The Treasure in the Scottish Woodlands

Image Credit:Shaun Whiteman/Flickr
Image Credit:Shaun Whiteman/Flickr

According to BBC there’s a tradition in Scotland that’s almost 400 years old – hammering coins into trees. People in the old days used to do it for all sorts of reasons, as an offering, to keep the disease away or to make wishes come true. The pictures below speak for themselves.

Residents in Yorkshire, northern England, are known to be extremely careful with their money. While this stereotype may be unfair sometimes, there is evidence that on some occasions they are willing to give up precautions, renounce their lifestyle and do something nonsensical like inserting coins into trees.

Image Credit:drew_073/Flickr
Image Credit:drew_073/Flickr
Image Credit:Ken Wewerka/Flickr
Image Credit:Ken Wewerka/Flickr
Image Credit:58° North Photography/Flickr
Image Credit:58° North Photography/Flickr

People in Ingleton, North Yorkshire have some of the most stunning forests in the country and sometimes paths lead you to a totally different view than the breathtaking sights and picturesque waterfalls. At first glance it seems that the coins almost merged with the wood, but this is just the effect the weather had on metal.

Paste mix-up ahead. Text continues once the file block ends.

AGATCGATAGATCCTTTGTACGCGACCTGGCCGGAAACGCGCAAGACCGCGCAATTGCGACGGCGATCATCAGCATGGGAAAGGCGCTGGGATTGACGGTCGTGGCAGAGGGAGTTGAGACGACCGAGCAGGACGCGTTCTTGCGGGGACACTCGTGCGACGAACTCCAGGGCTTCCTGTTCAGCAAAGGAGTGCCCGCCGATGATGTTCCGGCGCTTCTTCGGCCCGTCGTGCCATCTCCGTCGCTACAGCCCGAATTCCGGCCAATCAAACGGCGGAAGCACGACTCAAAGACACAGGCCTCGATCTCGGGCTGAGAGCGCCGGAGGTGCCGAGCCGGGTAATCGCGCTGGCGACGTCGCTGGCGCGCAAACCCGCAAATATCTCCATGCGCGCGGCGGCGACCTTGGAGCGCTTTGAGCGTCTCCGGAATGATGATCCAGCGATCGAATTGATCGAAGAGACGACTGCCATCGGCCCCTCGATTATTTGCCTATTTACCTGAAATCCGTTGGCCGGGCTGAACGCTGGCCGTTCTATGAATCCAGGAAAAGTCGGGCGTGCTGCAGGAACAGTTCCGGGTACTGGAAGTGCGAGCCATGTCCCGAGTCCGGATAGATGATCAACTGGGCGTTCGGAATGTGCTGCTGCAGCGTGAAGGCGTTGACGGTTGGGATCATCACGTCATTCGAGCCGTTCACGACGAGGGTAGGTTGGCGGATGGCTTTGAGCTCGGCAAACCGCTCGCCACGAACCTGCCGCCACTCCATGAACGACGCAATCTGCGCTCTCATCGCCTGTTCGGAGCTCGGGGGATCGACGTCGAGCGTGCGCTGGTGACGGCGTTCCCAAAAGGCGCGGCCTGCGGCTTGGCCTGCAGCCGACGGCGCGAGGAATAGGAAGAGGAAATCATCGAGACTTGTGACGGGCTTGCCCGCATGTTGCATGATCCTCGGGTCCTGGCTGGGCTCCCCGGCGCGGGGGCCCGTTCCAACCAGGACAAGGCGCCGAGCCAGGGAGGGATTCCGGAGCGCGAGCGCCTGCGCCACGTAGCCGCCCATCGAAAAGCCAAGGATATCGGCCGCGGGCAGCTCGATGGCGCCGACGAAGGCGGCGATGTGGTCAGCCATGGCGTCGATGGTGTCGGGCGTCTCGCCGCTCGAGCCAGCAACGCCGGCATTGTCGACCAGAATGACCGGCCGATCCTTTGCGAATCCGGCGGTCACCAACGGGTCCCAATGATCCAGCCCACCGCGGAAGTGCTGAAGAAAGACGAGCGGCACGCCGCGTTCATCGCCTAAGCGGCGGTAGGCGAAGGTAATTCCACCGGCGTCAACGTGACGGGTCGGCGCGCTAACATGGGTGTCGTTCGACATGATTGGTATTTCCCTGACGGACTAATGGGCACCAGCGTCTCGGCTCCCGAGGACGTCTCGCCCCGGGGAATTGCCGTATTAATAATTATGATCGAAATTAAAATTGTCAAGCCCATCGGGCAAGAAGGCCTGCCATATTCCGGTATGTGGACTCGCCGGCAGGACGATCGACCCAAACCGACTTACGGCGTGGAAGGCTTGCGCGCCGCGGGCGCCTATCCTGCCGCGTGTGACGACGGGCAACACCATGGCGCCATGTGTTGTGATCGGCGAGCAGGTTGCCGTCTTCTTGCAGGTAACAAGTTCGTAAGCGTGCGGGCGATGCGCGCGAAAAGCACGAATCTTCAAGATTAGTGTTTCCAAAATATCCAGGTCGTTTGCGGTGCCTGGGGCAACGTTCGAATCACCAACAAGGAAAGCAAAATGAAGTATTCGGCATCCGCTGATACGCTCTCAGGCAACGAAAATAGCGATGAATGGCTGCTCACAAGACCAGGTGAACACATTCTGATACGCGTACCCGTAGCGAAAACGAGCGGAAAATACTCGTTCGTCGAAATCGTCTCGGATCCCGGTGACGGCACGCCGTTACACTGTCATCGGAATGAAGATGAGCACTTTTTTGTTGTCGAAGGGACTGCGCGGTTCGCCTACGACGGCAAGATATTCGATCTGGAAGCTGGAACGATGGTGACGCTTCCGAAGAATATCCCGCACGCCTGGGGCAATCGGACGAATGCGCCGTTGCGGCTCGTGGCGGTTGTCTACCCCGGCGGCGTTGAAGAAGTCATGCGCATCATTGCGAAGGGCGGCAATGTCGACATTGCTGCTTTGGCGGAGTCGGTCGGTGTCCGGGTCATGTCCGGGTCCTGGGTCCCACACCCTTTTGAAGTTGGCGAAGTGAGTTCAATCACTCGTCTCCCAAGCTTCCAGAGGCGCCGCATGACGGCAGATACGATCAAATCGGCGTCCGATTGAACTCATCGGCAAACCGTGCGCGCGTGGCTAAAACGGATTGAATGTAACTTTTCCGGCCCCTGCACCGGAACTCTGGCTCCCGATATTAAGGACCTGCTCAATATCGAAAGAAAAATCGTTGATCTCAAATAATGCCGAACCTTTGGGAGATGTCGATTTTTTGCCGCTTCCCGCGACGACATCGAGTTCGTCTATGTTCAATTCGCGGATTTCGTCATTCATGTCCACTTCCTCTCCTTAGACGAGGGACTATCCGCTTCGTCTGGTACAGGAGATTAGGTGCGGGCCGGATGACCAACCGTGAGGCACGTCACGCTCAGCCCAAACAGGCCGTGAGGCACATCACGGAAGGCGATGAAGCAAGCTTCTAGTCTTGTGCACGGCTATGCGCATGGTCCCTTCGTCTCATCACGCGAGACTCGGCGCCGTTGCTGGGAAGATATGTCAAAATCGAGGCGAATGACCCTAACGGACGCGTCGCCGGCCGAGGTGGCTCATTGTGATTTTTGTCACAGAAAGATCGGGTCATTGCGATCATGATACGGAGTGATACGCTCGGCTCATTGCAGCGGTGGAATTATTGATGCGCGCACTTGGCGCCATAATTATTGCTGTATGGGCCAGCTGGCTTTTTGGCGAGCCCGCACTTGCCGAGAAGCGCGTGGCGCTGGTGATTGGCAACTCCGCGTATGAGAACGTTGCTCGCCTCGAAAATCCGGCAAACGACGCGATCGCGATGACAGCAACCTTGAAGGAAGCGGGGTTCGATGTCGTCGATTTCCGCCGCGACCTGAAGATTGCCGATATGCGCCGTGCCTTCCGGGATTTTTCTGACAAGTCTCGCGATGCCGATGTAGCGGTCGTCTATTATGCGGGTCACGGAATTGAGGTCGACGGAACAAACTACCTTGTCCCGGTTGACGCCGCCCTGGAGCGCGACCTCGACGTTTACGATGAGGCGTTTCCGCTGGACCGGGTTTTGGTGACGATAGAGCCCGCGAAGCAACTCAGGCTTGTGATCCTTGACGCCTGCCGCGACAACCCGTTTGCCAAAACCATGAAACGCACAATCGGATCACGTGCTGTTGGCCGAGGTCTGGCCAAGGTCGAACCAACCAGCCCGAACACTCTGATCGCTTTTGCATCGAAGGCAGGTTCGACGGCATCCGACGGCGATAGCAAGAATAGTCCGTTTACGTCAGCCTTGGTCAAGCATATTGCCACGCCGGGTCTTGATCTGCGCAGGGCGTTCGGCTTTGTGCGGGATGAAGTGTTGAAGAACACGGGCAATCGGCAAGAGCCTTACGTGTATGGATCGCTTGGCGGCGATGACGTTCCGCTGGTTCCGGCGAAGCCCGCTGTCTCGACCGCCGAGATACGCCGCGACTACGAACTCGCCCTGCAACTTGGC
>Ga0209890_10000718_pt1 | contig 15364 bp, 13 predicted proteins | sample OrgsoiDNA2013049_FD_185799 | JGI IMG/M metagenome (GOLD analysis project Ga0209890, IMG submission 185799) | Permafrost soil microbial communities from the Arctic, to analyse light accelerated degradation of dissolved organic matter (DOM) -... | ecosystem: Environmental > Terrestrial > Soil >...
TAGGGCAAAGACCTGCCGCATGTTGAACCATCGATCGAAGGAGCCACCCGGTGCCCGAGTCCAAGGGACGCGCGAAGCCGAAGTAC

Image Credit:Paul Morriss/Flickr
Image Credit:Paul Morriss/Flickr
Image credit:Donshappysnaps/Flickr
Image credit:Donshappysnaps/Flickr

Some people suggest that the reason the money is crammed into the trunk of the tree is not only the desire to increase one’s welfare. It is believed that the number of coins pushed in the timber might get you a similar number of children. What fertility might have in common with this practice is hard to say. The tree itself, though long dead, has come to resemble a reptile, the coins appearing almost scale like. The coins get smaller and smaller as time passes by and the elements of nature are unforgiving.

Image Credit:heartbeeps/Flickr
Image Credit:heartbeeps/Flickr

Dovedale in Derbyshire is also home to such a tree. Owned by the National Trust in the UK, it attracts over 1 million visitors annually for its spectacular landscapes. If you happen to go there to hunt a money tree, do not forget that you can see the famous caves also known as Dove Holes.

– via BBC.co.uk

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